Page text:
Should you be Storing Your Chemicals in a Flammable Cabinet?
By Barb Garrison, M.S., CHMM, CET
Probably not, but it depends on the flashpoint of the chemicals you use and how much you have. Per the Occupational Safety and Health Administration (OSHA), you are allowed to store up to 25 gallons of a Class IA liquid or 120 gallons of a Class IB, IC, II or III liquid outside a flammable cabinet. Because it's highly unlikely you will have 120 gallons of flammable/combustible liquids at your facility at any one time, let's focus on the Class IA materials you may have onsite.
A Class IA liquid has a flashpoint below 73F AND a boiling point below 100F. You can determine whether the chemicals you use in your funeral home meet this definition by referring to the Physical Properties or Fire Fighting Measures section of each of the chemicals' Material Safety Data Sheet (MSDS).
For example, I checked a J.T. Baker MSDS for a formaldehyde/formalin product that contains 37% formaldehyde. It has a flashpoint of 140F which is clearly above 73F, so I don't need to check the boiling point and no special storage is required for this product. I also checked a Dodge Chemical Company MSDS for Humeglo and it has a flashpoint of 61-63C or 142-145F. Again, no special storage requirements. By comparison, an MSDS for gasoline indicated the flashpoint is -45F. Now THIS would meet the definition of a Class IA liquid!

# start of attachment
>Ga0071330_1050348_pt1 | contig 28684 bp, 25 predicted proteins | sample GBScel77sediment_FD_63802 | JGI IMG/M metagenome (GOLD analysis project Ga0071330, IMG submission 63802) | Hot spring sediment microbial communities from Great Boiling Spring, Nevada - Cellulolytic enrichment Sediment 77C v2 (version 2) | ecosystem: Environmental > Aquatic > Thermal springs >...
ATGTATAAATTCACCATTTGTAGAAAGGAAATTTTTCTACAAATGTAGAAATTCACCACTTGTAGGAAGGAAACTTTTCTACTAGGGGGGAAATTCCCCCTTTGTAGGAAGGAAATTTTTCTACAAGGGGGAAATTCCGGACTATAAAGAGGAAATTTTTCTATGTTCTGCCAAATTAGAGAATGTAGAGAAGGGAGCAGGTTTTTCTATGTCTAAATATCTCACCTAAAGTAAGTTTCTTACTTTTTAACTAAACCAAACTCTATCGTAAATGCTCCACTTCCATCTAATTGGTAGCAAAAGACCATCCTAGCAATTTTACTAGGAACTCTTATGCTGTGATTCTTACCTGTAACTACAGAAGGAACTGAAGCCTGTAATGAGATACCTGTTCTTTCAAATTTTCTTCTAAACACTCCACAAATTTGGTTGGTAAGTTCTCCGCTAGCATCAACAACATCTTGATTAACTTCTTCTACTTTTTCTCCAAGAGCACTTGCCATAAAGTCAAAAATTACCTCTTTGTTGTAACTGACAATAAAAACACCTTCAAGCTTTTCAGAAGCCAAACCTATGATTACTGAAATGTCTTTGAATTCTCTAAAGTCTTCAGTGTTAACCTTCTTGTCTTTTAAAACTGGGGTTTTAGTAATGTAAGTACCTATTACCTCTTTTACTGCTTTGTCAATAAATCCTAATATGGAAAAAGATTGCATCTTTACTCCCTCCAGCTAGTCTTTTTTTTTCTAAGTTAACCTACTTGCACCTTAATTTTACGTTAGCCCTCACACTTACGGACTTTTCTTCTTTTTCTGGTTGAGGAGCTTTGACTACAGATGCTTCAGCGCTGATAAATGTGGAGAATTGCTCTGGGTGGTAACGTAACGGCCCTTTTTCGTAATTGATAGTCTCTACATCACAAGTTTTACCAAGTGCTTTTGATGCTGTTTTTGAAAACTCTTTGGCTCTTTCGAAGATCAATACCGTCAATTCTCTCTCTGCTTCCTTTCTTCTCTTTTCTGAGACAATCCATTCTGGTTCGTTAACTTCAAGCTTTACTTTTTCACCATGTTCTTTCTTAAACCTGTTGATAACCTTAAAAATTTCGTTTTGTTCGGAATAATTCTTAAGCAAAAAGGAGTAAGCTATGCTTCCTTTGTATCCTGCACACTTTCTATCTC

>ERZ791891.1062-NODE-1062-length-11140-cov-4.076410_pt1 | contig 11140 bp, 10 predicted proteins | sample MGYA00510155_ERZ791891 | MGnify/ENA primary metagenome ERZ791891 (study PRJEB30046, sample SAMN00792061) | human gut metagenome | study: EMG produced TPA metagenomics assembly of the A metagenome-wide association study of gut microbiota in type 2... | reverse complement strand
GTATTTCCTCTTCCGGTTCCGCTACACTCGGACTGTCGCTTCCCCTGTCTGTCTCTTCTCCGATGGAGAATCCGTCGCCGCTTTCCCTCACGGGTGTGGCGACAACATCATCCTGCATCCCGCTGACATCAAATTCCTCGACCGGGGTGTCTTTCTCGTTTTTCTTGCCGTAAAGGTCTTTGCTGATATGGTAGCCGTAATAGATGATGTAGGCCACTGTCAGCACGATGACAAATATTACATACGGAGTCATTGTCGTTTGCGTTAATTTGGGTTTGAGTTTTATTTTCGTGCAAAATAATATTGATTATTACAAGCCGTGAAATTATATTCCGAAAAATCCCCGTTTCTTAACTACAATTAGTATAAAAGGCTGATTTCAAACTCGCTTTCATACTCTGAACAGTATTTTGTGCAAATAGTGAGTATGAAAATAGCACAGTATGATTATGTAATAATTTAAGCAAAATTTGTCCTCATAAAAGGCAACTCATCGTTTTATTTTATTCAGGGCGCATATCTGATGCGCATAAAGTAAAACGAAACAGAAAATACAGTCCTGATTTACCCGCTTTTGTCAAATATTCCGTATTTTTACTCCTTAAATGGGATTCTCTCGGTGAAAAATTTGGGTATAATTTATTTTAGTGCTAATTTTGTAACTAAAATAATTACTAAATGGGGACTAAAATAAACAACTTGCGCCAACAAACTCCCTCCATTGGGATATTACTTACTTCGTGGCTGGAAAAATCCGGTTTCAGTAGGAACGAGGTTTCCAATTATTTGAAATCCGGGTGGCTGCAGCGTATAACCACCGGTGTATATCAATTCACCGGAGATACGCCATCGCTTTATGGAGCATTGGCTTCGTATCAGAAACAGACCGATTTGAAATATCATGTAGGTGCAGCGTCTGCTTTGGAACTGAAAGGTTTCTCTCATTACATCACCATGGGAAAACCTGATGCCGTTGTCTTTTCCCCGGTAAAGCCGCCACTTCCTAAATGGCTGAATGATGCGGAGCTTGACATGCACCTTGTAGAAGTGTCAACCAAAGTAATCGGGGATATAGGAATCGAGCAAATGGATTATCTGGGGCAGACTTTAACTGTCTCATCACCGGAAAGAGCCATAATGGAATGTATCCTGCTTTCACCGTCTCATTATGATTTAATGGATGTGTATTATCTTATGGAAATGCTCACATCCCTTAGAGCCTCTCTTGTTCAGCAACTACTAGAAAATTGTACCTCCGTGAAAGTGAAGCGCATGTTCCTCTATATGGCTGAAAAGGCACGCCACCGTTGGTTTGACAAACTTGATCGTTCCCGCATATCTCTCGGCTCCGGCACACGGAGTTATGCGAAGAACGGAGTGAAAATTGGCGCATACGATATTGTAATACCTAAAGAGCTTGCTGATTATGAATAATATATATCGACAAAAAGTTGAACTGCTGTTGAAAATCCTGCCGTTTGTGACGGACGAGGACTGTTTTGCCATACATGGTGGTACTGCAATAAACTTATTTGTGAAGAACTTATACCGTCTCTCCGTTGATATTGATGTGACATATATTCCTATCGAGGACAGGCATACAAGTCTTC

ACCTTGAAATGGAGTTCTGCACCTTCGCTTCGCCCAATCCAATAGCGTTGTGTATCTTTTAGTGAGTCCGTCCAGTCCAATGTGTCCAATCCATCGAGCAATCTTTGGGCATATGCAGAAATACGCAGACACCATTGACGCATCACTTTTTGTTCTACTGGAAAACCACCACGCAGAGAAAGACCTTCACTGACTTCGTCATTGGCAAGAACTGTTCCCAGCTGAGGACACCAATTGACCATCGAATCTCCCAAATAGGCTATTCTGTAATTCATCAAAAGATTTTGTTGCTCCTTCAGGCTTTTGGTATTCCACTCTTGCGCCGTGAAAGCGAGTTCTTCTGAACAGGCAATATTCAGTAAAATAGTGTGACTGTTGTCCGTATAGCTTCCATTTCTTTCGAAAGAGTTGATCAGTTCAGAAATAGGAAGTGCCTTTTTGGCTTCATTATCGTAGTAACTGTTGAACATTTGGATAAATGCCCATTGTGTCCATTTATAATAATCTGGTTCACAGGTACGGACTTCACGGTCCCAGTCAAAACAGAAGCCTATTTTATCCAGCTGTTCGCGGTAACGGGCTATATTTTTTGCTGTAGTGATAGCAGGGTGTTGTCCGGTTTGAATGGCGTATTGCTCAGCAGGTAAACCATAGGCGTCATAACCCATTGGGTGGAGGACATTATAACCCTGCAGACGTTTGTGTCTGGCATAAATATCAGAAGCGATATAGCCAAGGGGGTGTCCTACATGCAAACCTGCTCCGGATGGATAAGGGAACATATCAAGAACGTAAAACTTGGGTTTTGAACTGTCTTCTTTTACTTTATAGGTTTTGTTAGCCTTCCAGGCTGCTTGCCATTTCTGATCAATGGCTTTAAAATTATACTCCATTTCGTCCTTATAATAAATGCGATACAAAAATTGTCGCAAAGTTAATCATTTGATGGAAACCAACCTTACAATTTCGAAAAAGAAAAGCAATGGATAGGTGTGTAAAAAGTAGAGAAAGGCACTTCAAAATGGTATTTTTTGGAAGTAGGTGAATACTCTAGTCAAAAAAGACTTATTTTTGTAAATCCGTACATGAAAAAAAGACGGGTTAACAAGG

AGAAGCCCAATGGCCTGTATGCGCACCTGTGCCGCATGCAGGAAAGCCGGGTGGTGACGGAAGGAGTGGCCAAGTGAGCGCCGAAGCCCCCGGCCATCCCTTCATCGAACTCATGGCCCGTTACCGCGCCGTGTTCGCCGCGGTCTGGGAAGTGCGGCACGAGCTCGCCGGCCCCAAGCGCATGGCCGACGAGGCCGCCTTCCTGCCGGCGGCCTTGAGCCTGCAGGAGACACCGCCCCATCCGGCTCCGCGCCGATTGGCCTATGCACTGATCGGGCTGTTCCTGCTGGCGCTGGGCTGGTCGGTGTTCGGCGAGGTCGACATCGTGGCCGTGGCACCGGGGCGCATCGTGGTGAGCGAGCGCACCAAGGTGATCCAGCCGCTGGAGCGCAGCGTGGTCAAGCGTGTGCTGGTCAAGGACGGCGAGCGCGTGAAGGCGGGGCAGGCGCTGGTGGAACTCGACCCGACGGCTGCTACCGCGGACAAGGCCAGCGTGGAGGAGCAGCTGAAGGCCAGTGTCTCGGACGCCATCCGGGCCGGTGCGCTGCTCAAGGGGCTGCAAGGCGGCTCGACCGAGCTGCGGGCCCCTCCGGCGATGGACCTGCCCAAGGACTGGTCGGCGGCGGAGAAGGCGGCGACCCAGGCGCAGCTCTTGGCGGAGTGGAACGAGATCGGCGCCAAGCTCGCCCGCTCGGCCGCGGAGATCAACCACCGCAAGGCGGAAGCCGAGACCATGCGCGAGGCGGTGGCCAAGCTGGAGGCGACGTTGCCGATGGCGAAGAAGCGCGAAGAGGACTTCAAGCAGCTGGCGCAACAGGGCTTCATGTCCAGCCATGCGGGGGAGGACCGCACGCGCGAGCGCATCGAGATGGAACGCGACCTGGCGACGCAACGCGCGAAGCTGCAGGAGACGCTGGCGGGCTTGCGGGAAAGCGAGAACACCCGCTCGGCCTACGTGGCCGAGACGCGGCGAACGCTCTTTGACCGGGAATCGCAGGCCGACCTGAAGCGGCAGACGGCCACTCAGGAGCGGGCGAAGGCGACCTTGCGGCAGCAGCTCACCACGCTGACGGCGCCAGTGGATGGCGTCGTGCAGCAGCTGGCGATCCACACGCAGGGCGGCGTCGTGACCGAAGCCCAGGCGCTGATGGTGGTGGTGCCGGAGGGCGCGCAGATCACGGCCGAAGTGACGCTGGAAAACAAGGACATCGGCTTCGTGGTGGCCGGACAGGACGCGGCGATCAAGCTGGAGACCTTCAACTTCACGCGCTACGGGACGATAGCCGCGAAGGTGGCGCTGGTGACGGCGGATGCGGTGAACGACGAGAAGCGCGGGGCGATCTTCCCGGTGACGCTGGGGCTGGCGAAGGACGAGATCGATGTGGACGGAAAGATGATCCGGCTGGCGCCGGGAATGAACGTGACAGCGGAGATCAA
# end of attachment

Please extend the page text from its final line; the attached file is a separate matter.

So, although it's unlikely you'd need a flammable storage cabinet for your embalming chemicals, you might check to see what other potentially flammable materials you have onsite and check the products' MSDSs.
If you have any questions about the information in this article or any other health, safety or environmental issue, please contact me at email@example.com or by phone, toll-free, at 866-723-3987.